On drugs, the addicts lose their appetite for food. Food deprivation or restriction leads to severe protein and vitamin malnutrition. All the chronic addicts tested suffer from hypoaminoaciduria. This has led us to regard a confirmed addict as suffering from a Hypoascorbemia-Kwashiorkor type of syndrome, and our treatment procedure was designed as an intensive holistic approach for the full correction of these genetic and multimalnutritional dysfunctions. The procedure is completely orthomolecular, and no foreign substance or toxic narcotic or drug is used.

Briefly, by fully correcting this Hypoascorbemia-Kwashiorkor Syndrome, we are able to take the addicts off heroin or methadone, without the appearance of withdrawal symptoms. If during the period of full correction they take a “fix,” it is immediately detoxified or otherwise handled by the body so that no “high” occurs. It is like injecting pure water provided the dosage of ascorbate is high enough. After a few days on the regimen, appetite returns and they start eating voraciously. They also have restful sleep. Restless sleep or no sleep at all are characteristic of heroin and methadone addiction.

“Full correction” in the addicts treated comprised giving them 25 to 85 g sodium ascorbate a day in spaced doses along with high intakes of the other vitamins, essential minerals, and high levels of predigested proteins. This is continued for four to six days, and then the dosages are gradually reduced to lower holding dose levels that varied from about 10 to 30 g per day. Both the therapeutic and the holding dose levels may vary widely according to the clinical response of the particular addict being treated. The therapeutic dosage is usually slightly beyond the bowel tolerance level, held for 12 to 24 hours. Selection of proper dosage is based on clinical experience and observation and responses of the patient. Bowel tolerance is a concept introduced by Robert Cathcart (1976) for judging the toxicity of the pathology and the required dosage of ascorbate needed for treatment. Cathcart found the bowel tolerance increases with increased stresses on the organism. The general improvement in the well-being of the addicts within 12 to 24 hours after beginning sodium ascorbate detoxification is striking. It is demonstrated by improved mental alertness and visual acuity; appetite is returning, and the addict is amazed that treatment is working without the use of another narcotic.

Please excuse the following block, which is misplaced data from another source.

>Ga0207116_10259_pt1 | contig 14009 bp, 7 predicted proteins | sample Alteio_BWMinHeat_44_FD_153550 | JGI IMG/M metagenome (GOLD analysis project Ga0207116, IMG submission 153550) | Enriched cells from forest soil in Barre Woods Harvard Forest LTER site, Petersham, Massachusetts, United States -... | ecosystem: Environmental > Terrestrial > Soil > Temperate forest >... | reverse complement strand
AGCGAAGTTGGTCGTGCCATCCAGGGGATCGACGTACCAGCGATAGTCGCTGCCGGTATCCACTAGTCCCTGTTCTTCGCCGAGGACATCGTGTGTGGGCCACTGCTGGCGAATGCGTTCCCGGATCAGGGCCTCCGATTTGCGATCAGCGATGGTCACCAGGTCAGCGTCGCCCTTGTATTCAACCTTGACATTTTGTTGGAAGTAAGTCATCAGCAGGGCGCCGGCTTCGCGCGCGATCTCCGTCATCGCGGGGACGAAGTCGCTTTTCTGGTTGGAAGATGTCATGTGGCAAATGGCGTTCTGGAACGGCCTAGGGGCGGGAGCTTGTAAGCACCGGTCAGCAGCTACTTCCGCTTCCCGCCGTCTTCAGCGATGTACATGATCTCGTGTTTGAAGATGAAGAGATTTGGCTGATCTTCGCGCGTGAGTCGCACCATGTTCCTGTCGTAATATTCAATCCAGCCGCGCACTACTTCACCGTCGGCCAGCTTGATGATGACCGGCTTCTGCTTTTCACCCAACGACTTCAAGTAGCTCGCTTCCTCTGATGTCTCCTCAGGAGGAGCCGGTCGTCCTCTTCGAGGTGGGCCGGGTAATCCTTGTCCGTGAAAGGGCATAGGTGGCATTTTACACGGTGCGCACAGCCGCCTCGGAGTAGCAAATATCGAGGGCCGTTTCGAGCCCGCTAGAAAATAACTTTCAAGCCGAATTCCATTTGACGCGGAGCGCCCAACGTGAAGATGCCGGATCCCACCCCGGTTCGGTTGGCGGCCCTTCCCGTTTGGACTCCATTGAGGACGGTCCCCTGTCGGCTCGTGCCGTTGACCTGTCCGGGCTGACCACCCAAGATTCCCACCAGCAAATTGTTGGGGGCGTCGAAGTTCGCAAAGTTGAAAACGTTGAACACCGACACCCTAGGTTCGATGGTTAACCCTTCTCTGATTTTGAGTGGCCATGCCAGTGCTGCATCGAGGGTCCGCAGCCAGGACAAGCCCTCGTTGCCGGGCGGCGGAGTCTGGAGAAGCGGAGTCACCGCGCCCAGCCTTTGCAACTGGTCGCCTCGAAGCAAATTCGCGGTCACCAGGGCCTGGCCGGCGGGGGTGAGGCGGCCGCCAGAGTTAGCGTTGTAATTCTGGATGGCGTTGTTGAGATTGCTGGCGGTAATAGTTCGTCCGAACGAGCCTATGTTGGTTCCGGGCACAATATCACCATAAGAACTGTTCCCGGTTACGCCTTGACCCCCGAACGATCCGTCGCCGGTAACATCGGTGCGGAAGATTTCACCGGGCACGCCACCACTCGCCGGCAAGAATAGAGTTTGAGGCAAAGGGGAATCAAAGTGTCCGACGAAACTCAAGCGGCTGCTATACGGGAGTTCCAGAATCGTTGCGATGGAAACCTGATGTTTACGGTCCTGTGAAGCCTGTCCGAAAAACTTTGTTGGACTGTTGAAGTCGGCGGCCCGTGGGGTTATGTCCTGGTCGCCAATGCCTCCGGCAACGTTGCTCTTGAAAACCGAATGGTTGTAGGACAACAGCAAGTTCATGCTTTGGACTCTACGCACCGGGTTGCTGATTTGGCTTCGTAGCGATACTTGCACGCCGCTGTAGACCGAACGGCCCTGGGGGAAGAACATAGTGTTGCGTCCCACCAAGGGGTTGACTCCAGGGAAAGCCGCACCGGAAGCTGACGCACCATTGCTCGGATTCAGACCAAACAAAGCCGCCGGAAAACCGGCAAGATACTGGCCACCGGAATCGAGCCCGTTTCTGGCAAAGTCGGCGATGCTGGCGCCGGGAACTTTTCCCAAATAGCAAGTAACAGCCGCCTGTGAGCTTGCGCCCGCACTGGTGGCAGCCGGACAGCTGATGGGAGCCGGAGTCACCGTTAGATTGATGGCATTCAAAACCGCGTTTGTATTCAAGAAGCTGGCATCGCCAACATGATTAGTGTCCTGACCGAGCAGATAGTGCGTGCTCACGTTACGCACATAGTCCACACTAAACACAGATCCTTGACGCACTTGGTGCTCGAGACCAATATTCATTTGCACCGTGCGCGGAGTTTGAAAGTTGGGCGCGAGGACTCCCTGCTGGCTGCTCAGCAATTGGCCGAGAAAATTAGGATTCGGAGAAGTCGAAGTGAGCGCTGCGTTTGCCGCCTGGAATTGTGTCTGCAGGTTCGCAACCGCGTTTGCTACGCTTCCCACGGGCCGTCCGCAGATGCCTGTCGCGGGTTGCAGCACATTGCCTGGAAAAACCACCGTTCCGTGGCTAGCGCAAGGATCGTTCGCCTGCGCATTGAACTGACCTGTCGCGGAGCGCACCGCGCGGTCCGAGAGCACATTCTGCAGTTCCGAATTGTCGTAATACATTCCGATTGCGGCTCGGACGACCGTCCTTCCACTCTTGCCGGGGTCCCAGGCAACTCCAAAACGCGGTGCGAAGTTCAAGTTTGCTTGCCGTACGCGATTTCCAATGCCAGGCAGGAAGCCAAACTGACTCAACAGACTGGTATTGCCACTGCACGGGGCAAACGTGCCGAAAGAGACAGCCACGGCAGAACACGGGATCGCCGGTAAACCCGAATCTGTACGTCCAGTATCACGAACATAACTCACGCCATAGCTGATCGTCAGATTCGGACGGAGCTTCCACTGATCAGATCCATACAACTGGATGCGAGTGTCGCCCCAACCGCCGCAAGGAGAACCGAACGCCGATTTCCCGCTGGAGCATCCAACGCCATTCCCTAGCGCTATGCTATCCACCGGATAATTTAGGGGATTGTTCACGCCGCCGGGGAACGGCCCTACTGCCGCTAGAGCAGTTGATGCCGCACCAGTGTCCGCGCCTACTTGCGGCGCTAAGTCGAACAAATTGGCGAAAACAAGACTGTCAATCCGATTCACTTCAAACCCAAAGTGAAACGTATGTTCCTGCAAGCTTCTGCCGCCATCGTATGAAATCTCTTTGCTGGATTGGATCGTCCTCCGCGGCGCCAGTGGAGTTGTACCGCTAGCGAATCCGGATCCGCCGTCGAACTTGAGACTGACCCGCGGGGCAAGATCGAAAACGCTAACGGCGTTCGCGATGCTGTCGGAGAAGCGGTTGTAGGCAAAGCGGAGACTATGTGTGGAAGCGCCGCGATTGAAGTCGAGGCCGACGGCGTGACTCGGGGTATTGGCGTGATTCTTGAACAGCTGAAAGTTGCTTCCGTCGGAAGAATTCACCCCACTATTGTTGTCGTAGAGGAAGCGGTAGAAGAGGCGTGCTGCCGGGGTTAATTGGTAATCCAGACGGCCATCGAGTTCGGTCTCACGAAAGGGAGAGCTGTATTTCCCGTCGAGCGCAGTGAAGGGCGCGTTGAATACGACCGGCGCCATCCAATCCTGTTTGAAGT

Some Recent Work on Ascorbate

We do not claim to be the first to suggest or use ascorbate in the addiction problem, but we do claim to be the first to use sodium ascorbate properly to get these desired results. Ascorbate injected into rats at the rate of 100 mg per kg body weight attenuated and abolished the narcotic effects of morphine (Ghione, 1958). Ascorbate’s detoxification of a wide variety of inorganic and organic poisons was reviewed (Stone, 1972) and included Klenner’s work on the successful megascorbic treatment of barbiturate poisoning, snakebite, and Black Widow spider bites. It was also suggested in this review that megadoses of ascorbate be used in drug addiction (Stone, pp. 157-158, 1972). Two interesting papers appeared in 1976, one from Thailand which showed that the sleeping time induced in rabbits by 15 mg of pentobarbital could be progressively reduced by increasing amounts of ascorbate injected five minutes prior to the pentobarbital. The sleeping times in minutes for ascorbate dosages of 0, 250 mg, 500 mg, 750 mg were 50, 29, 27, 23 and at 1,000 mg ascorbate the rabbits did not fall asleep at all (Bejrablaya and Laumjansook, 1976). The other paper (Scher et al., 1976) was originally presented in 1974 to the North American Congress on Alcohol and Drug Problems, by these authors from the National Council on Drug Abuse and the Methadone Maintenance Institute, and was entitled, “Massive Vitamin C as an Adjunct in Methadone Maintenance and Detoxification.” These authors realized that scurvy played a large part in the drug abuse problem, but they only saw ascorbate as a means to reduce some of the side effects of methadone administration like constipation, loss of libido, and restless sleep. For this they used about 5 g of ascorbic acid a day. It apparently never occurred to them that by switching to sodium ascorbate and increasing their dosage by a factor of 10, they could completely eliminate the ill-conceived Methadone Program with all its problems and at the same time have a simple, nontoxic, and elegant solution to the drug abuse problem.

The Orthomolecular Procedure for Correcting the H-K Syndrome

Originally in our early testing, when the addict came in we took a sample of urine for the simple C-STIX test for urinary spillover of ascorbate and a 24-hour specimen for a complete quantitative individual amino acid and related constituent column fractionation and assay. The results were so consistently low on the amino acids, and with no spillover of ascorbate, that we no longer go to the expense or bother of these tests.